- However, the first turn is one of the few corners where you can lock up and not lose much lap time. This is because of the strong banking and variety of lines you can take, meaning you can still make the corner even with a moderate lock-up. The lack of load on the tire prevents flat spots from occurring and often makes the lockups look worse than they are.
- There’s only a 195-meter dash from pole position to the first braking zone, which is one of the shortest sprints on the current calendar. The grid is uphill, so drivers need to find the balance between holding on the brakes as gently as possible, without rolling backwards.
- One of the key engineering challenges at the track is keeping the left-hand front tire in the working temperature window because from Turn 10 to Turn 6 (around 3.5 km in distance), it does very little work and therefore cools down quickly.
- Brazil is one of the easiest tracks to overtake on due to the long straights and braking zones, and this was improved even further when the second DRS zone was added. However, managing battery levels for the defending car can be difficult, as there are few big braking zones to recover energy between the longest straights.
- The weather can change quickly over the São Paulo Grand Prix weekend, and it isn’t uncommon for the track temperatures to change by 30°C between practice and the race, which makes it tricky to predict how the tires will behave. Wet weather is also challenging, as there are a number of places where rivers can run across the track in heavy downpours.
- There are only 36 gear changes per lap at Interlagos, because of the flat-out sections and number of third and fourth gear corners, requiring not many upshifts.
- The Safety Car has appeared nine times in the last five races at Interlagos, with a probability of 60%, higher than many other races due to the unpredictable weather and lack of run-off area in some corners, meaning you can’t rapidly move cars to safety.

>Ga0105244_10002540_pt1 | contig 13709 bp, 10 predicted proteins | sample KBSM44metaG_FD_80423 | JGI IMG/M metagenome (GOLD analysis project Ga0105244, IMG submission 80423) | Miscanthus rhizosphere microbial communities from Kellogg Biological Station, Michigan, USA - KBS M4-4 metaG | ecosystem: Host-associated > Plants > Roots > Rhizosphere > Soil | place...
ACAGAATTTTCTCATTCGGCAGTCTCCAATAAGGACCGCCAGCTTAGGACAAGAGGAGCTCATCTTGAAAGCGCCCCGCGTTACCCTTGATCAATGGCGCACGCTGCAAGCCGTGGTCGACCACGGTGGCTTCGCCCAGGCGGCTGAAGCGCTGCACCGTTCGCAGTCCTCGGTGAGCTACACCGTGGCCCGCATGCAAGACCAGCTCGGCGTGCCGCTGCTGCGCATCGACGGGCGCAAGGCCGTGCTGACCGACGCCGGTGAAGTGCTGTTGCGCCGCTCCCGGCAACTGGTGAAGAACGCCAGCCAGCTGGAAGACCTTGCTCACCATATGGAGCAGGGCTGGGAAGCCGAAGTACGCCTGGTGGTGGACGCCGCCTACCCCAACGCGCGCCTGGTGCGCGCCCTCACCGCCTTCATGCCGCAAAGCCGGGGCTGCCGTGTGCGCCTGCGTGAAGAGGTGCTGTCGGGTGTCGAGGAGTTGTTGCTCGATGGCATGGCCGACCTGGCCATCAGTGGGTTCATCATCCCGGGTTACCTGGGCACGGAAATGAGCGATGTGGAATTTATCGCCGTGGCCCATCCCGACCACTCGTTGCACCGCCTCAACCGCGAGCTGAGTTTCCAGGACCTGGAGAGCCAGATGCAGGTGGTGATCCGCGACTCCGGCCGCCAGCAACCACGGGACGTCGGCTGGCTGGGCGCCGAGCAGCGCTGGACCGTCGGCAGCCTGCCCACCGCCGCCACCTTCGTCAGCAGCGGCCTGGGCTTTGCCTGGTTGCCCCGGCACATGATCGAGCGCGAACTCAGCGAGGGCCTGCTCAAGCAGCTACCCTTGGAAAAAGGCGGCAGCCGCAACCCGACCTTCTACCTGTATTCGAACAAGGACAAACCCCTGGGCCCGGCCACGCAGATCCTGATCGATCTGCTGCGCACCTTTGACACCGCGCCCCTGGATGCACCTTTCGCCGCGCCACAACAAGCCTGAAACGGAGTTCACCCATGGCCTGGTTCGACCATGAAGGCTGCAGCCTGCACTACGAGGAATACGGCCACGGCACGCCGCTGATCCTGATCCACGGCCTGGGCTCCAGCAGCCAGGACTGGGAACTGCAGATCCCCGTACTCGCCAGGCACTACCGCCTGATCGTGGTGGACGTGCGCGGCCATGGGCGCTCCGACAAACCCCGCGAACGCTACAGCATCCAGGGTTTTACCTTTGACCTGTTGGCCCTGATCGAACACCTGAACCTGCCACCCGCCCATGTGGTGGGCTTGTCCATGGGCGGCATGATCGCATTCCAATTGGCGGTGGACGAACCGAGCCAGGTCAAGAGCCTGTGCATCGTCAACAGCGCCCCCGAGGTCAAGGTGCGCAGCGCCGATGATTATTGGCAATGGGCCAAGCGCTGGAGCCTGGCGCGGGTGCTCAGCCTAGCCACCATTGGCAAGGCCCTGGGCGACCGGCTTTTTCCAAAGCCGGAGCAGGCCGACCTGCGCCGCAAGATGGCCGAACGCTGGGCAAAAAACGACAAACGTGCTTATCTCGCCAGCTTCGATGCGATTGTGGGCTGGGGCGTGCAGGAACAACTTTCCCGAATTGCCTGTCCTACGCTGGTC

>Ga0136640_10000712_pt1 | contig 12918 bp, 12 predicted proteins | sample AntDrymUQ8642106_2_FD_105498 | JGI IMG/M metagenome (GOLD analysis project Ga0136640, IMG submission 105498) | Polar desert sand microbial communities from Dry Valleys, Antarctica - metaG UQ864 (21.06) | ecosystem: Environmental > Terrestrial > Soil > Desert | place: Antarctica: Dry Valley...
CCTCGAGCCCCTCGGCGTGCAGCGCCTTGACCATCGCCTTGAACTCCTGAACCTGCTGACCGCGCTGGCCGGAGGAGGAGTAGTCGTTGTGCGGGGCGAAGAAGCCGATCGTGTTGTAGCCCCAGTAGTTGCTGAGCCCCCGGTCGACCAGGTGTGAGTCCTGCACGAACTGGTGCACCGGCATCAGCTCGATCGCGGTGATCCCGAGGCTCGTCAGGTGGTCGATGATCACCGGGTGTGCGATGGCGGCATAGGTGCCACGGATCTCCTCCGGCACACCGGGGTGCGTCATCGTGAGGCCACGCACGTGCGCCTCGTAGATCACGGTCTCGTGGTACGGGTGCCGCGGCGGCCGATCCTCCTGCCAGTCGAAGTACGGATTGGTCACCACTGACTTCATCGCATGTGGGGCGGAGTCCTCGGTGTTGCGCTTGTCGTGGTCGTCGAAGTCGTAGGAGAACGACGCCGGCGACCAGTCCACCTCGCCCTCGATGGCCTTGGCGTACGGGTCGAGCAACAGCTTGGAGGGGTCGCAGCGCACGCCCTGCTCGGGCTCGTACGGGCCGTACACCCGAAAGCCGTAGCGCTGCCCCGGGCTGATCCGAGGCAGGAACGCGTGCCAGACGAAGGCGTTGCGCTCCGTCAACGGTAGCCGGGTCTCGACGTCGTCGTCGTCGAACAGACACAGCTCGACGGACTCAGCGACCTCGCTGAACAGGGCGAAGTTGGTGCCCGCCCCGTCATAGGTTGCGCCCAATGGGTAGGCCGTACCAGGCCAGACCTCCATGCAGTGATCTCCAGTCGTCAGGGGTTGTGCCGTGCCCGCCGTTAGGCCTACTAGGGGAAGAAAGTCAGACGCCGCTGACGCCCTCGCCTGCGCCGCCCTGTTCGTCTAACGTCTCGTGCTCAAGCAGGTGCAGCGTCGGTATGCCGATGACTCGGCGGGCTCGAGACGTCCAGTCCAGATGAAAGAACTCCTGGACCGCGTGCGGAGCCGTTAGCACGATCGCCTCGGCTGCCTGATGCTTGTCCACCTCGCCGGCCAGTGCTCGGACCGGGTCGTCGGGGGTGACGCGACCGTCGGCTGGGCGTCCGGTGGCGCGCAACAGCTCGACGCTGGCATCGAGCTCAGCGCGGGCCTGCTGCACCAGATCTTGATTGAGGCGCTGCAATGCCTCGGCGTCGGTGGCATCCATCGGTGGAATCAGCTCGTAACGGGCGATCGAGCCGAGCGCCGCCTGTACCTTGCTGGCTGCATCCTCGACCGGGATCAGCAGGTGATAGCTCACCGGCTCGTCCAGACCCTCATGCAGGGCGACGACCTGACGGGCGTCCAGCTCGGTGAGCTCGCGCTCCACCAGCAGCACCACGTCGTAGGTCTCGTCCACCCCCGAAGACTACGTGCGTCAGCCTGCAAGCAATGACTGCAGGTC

- The São Paulo Grand Prix marks the third and final Sprint Qualifying weekend format of the 2021 F1 season, having previously been run at Silverstone and Monza.
Keys to the Race
- Deciding the optimum strategy is challenging in Brazil. In 2019, one- and two-stop strategies proved closely matched, and were affected by two late Safety Cars. But in 2018, a one-stop strategy ultimately prevailed, when a spread-out midfield contributed to the stasis. Pirelli has allocated the C2, C3 and C4 tire for the 11th time this year.
- There’s been an incredible nine Safety Cars in the last five years in Brazil, although no fewer than six are accounted for in the 2016 race, which also featured two red flags. However, Safety Cars are still common. Since 2015’s Grand Prix, they have also featured in 2017 (once) and 2019 (twice).
- Overtaking is challenging at Interlagos, and is compounded by the short run to Turn One and a tight first sector. In 2019, there were 35 overtakes (excluding the first lap and Safety Car restarts). DRS is usually crucial for making an overtake, accounting for roughly 65% of moves, with the run from Turn 15 to Turn One often the best point to make a move.
Unlocking The Lap
From the snaking Senna S, through mid-lap camber changes to a blast uphill into the final banked corner,there’s plenty of time to be made with a perfect lap of Interlagos.
A lap of Interlagos is a true challenge of driver strength as the anti-clockwise circuit and succession of left-hand corners stress the neck muscles and test behind-the-wheel bravery.
Maximizing a lap of Interlagos begins back at Turn 12 on the previous lap. Getting a good exit at the lower- speed corner is crucial as the gradual bend of Turns 13 through 15 are all about speed, and set up the next lap.
Exiting the banked final corner at maximum speed sets drivers up for the main straight, which is a gradual incline to Turn One before the circuit plunges downhill into the Senna S at entry speeds of 220km/h (136mph).
Avoiding front-locking and keeping a high average speed sets drivers up for a DRS-induced blast to Turns Four and Five.
It’s a dab of the brakes at speeds of roughly 325km/h (200mph) before pulling left onto a short straight that links to the infield section, complete with a second and final use of DRS.
With elevation changes, off-camber corners, grassy run-off, and plenty of g-force pressure on the neck, the quickfire Turns Six to 10 provide little overtaking but test the set-up of the car.
This section can reward patience at speeds as low as 100km/h (62mph) with lap time gains, but mistakes usually lead to flat-spotted tires.
The higher-speed Turn 11 is then followed by the downhill run to Turn 12, which makes the braking approach critical.
Once clear, drivers are already preparing for the next lap through the long gradual bend of Turns 13, 14 and 15.
Number of laps 71
Lap length 4.309km
Number of corners 15
Race distance 305.354km
Lap record 1.10.540 (Valtteri Bottas, 2018)
Qualifying lap record 1.07.281 (Lewis Hamilton, 2018)